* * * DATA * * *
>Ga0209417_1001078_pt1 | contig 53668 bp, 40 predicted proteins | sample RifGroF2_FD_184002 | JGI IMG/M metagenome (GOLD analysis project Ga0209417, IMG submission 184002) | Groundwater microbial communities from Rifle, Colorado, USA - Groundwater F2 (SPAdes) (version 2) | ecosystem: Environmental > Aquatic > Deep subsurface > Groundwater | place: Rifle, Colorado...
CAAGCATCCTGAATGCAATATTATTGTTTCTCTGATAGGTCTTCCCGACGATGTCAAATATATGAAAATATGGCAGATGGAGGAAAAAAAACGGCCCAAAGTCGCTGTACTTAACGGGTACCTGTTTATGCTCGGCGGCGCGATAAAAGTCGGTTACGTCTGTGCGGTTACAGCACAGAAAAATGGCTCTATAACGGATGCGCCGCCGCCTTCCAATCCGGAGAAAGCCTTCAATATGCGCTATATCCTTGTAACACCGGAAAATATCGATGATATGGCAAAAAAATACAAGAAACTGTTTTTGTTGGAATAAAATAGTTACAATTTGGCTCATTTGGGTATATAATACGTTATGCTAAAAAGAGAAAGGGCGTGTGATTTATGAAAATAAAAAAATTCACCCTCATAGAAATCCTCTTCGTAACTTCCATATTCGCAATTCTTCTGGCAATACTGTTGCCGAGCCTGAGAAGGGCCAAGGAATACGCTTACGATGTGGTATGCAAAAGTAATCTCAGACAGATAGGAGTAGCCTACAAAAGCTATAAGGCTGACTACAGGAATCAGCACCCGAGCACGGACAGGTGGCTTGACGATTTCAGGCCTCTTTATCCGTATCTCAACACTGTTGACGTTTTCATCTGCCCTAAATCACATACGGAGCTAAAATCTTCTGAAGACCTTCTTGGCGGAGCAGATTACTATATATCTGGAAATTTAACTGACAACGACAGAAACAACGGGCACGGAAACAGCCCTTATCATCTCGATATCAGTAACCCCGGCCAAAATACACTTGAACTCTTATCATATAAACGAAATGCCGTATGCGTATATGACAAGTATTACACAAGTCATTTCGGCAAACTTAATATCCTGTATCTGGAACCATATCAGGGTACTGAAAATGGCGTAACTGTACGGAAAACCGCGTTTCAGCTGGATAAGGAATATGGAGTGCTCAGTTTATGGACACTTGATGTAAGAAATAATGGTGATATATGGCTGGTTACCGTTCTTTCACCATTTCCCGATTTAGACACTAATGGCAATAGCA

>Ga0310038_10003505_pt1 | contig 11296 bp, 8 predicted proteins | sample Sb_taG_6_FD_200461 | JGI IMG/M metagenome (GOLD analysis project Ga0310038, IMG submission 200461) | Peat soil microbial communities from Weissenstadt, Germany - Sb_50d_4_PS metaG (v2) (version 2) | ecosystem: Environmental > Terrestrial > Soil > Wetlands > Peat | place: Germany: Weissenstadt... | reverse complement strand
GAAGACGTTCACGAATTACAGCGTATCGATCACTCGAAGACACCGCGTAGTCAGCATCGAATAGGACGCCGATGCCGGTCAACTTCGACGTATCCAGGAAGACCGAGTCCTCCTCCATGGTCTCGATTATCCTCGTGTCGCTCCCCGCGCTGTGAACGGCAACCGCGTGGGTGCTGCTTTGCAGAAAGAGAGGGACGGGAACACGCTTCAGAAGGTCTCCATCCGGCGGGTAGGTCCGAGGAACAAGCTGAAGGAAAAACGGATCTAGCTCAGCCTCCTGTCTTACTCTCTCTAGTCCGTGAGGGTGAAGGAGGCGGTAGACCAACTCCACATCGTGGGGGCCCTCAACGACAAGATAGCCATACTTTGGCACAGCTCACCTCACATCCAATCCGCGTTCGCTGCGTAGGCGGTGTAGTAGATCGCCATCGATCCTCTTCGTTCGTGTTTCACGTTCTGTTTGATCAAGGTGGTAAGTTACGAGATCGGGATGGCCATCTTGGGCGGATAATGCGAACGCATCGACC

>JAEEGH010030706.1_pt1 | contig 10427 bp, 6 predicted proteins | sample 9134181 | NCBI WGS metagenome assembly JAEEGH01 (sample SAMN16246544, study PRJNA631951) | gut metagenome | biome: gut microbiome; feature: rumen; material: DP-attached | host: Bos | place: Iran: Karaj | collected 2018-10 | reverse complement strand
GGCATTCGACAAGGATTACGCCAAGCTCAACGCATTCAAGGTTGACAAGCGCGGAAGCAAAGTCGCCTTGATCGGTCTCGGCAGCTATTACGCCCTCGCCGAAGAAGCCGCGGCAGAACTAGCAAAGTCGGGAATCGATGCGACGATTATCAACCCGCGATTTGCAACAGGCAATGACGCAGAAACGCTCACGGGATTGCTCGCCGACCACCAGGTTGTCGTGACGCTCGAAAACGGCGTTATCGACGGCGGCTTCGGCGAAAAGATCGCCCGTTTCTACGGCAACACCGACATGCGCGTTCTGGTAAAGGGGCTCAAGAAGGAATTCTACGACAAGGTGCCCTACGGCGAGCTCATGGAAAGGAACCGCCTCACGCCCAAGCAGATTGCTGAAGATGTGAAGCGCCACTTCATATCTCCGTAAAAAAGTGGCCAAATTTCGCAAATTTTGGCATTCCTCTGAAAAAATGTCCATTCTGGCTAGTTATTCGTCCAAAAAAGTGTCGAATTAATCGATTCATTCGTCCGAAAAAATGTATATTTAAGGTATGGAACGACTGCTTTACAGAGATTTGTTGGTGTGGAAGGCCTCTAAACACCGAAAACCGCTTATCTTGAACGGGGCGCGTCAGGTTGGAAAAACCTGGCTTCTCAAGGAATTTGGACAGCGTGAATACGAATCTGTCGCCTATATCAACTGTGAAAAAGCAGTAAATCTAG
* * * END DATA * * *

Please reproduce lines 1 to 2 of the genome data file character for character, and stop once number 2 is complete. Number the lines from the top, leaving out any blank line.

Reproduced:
>Ga0209417_1001078_pt1 | contig 53668 bp, 40 predicted proteins | sample RifGroF2_FD_184002 | JGI IMG/M metagenome (GOLD analysis project Ga0209417, IMG submission 184002) | Groundwater microbial communities from Rifle, Colorado, USA - Groundwater F2 (SPAdes) (version 2) | ecosystem: Environmental > Aquatic > Deep subsurface > Groundwater | place: Rifle, Colorado...
CAAGCATCCTGAATGCAATATTATTGTTTCTCTGATAGGTCTTCCCGACGATGTCAAATATATGAAAATATGGCAGATGGAGGAAAAAAAACGGCCCAAAGTCGCTGTACTTAACGGGTACCTGTTTATGCTCGGCGGCGCGATAAAAGTCGGTTACGTCTGTGCGGTTACAGCACAGAAAAATGGCTCTATAACGGATGCGCCGCCGCCTTCCAATCCGGAGAAAGCCTTCAATATGCGCTATATCCTTGTAACACCGGAAAATATCGATGATATGGCAAAAAAATACAAGAAACTGTTTTTGTTGGAATAAAATAGTTACAATTTGGCTCATTTGGGTATATAATACGTTATGCTAAAAAGAGAAAGGGCGTGTGATTTATGAAAATAAAAAAATTCACCCTCATAGAAATCCTCTTCGTAACTTCCATATTCGCAATTCTTCTGGCAATACTGTTGCCGAGCCTGAGAAGGGCCAAGGAATACGCTTACGATGTGGTATGCAAAAGTAATCTCAGACAGATAGGAGTAGCCTACAAAAGCTATAAGGCTGACTACAGGAATCAGCACCCGAGCACGGACAGGTGGCTTGACGATTTCAGGCCTCTTTATCCGTATCTCAACACTGTTGACGTTTTCATCTGCCCTAAATCACATACGGAGCTAAAATCTTCTGAAGACCTTCTTGGCGGAGCAGATTACTATATATCTGGAAATTTAACTGACAACGACAGAAACAACGGGCACGGAAACAGCCCTTATCATCTCGATATCAGTAACCCCGGCCAAAATACACTTGAACTCTTATCATATAAACGAAATGCCGTATGCGTATATGACAAGTATTACACAAGTCATTTCGGCAAACTTAATATCCTGTATCTGGAACCATATCAGGGTACTGAAAATGGCGTAACTGTACGGAAAACCGCGTTTCAGCTGGATAAGGAATATGGAGTGCTCAGTTTATGGACACTTGATGTAAGAAATAATGGTGATATATGGCTGGTTACCGTTCTTTCACCATTTCCCGATTTAGACACTAATGGCAATAGCA